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Thebaine skeletal.svg
IUPAC names
Other names
115-37-7 YesY
ChEMBL ChEMBL403893 YesY
ChemSpider 4481822 YesY
4479543 YesY
Jmol interactive 3D Image
KEGG C06173 N
MeSH Thebaine
PubChem 5324289
Molar mass 311.37 g/mol
Legal status
Low [2]
O-demethylation [1]
Except where otherwise noted, data are given for materials in their standard state (at 25 °C [77 °F], 100 kPa).
N verify (what is YesYN ?)
Infobox references

Thebaine (paramorphine), also known as codeine methyl enol ether, is an opiate alkaloid, its name coming from the Greek Θῆβαι, Thēbai (Thebes), an ancient city in Upper Egypt. A minor constituent of opium, thebaine is chemically similar to both morphine and codeine, but has stimulatory rather than depressant effects. At high doses, it causes convulsions similar to strychnine poisoning. The synthetic enantiomer (+)-thebaine does show analgesic effects apparently mediated through opioid receptors, unlike the inactive natural enantiomer (−)-thebaine.[3] Thebaine is not used therapeutically, but as the main alkaloid extracted from Papaver bracteatum (Iranian poppy), it can be converted industrially into a variety of compounds including oxycodone, oxymorphone, nalbuphine, naloxone, naltrexone, buprenorphine and etorphine.

Thebaine is controlled under international law, is listed as a Class A drug under the Misuse of Drugs Act 1971 in the United Kingdom, is controlled as an analog of a Schedule II drug per the Analog Act in the United States of America, and is controlled with its derivatives and salts, as a Schedule I substance of the Controlled Drugs and Substances Act in Canada.[4] The 2013 US Drug Enforcement Administration (DEA) aggregate manufacturing quota for thebaine (ACSCN 9333) was unchanged from the previous year at 145 metric tons.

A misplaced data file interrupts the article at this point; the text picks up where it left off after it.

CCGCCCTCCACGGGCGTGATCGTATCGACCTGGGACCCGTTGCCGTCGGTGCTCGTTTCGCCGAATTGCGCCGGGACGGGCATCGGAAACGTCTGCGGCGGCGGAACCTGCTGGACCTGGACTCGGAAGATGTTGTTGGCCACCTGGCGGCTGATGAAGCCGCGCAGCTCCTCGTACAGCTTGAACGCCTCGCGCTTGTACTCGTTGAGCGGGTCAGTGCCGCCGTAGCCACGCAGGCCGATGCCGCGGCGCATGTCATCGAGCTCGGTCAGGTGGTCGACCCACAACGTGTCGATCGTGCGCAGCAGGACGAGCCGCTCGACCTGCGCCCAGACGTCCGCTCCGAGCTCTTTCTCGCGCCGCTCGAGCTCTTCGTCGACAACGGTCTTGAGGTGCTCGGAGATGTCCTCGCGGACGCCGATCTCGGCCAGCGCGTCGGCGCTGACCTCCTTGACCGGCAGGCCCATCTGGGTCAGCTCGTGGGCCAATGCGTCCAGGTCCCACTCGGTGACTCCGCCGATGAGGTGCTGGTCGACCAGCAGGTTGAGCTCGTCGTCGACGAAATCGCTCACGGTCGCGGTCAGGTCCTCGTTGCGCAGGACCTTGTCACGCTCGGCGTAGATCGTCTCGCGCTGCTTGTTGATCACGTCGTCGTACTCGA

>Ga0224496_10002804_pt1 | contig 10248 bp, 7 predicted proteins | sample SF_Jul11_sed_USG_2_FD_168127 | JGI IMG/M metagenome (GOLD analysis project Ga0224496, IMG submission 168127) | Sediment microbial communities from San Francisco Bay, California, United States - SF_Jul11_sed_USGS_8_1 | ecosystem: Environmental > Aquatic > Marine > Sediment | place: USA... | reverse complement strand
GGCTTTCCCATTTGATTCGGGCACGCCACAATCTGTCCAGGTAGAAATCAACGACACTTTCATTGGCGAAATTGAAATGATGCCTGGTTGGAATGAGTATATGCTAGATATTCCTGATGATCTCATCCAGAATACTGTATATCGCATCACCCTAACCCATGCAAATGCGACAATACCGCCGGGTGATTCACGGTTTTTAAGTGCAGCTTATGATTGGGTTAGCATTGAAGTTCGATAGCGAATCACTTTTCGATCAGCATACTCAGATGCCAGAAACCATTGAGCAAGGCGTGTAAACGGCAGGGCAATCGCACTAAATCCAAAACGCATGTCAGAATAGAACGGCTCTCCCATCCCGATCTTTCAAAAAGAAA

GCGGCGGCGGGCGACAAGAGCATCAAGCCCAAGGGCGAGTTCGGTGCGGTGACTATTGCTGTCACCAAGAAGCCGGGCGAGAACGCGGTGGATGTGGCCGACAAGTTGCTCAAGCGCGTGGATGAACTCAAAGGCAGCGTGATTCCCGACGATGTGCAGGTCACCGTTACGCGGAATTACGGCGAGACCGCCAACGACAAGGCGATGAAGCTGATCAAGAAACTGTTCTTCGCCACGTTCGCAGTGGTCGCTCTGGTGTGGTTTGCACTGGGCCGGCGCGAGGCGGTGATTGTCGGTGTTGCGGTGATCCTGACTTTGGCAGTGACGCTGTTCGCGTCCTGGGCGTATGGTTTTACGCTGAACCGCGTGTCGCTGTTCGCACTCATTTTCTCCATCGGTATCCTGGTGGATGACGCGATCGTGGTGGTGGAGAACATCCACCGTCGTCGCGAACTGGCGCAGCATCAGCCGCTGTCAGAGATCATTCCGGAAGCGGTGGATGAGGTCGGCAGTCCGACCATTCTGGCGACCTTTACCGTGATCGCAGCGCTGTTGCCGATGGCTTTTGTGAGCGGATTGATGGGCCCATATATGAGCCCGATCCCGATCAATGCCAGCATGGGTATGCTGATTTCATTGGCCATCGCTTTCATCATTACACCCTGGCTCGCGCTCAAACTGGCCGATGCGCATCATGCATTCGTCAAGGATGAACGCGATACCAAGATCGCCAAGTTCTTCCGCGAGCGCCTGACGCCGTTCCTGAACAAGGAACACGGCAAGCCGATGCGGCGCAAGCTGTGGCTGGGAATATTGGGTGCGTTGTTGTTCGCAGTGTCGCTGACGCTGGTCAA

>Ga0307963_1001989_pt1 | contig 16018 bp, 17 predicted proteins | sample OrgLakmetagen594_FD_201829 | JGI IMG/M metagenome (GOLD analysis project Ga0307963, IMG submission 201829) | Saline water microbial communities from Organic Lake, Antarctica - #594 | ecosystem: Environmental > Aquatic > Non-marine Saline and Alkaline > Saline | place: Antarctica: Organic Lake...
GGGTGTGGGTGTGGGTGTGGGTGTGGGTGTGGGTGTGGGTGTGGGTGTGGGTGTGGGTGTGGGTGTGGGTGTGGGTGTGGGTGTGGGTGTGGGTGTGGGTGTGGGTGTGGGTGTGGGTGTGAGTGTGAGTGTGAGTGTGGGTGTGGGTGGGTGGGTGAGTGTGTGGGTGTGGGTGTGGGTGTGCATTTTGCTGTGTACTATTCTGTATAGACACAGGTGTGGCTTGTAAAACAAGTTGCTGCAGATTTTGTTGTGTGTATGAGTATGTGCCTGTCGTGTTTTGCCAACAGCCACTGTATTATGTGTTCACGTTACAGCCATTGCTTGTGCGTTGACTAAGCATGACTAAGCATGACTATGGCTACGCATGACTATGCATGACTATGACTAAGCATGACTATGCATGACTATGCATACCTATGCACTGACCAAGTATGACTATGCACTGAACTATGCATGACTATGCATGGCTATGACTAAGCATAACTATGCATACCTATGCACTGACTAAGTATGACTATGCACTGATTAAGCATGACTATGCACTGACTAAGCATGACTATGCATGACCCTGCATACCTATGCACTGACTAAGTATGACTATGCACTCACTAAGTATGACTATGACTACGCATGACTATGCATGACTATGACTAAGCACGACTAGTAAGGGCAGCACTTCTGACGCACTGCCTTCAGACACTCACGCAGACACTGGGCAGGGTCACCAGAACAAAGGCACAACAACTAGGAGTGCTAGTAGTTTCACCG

This alkaloid is biosynthetically related to salutaridine, oripavine, morphine and reticuline.[5]

In 2012 146,000 kilograms of thebaine were produced.[6]

See also[edit]


  1. ^ Mikus, G.; Somogyi, A. A.; Bochner, F.; Eichelbaum, M. (1991). "Thebaine O-demethylation to oripavine: Genetic differences between two rat strains". Xenobiotica 21 (11): 1501–9. doi:10.3109/00498259109044400. PMID 1763524. 
  2. ^ WHO Advisory Group (1980). "The dependence potential of thebaine". Bulletin on Narcotics 32 (1): 45–54. PMID 6778542. 
  3. ^ Aceto, M. D.; Harris, L. S.; Abood, M. E.; Rice, K. C. (1999). "Stereoselective μ- and δ-opioid receptor-related antinociception and binding with (+)-thebaine". European Journal of Pharmacology 365 (2–3): 143–7. doi:10.1016/S0014-2999(98)00862-0. PMID 9988096. 
  4. ^ "Controlled Drugs and Substances Act". Justice Laws Website. Government of Canada. 2012-11-06. Retrieved 2014-01-12. 
  5. ^ Novak, B.; Hudlicky, T.; Reed, J.; Mulzer, J.; Trauner, D. (2000). "Morphine Synthesis and Biosynthesis-An Update" (PDF). Current Organic Chemistry 4 (3): 343–62. doi:10.2174/1385272003376292. 
  6. ^ Narcotic Drugs 2014 (pdf). INTERNATIONAL NARCOTICS CONTROL BOARD. 2015. p. 21. ISBN 9789210481571.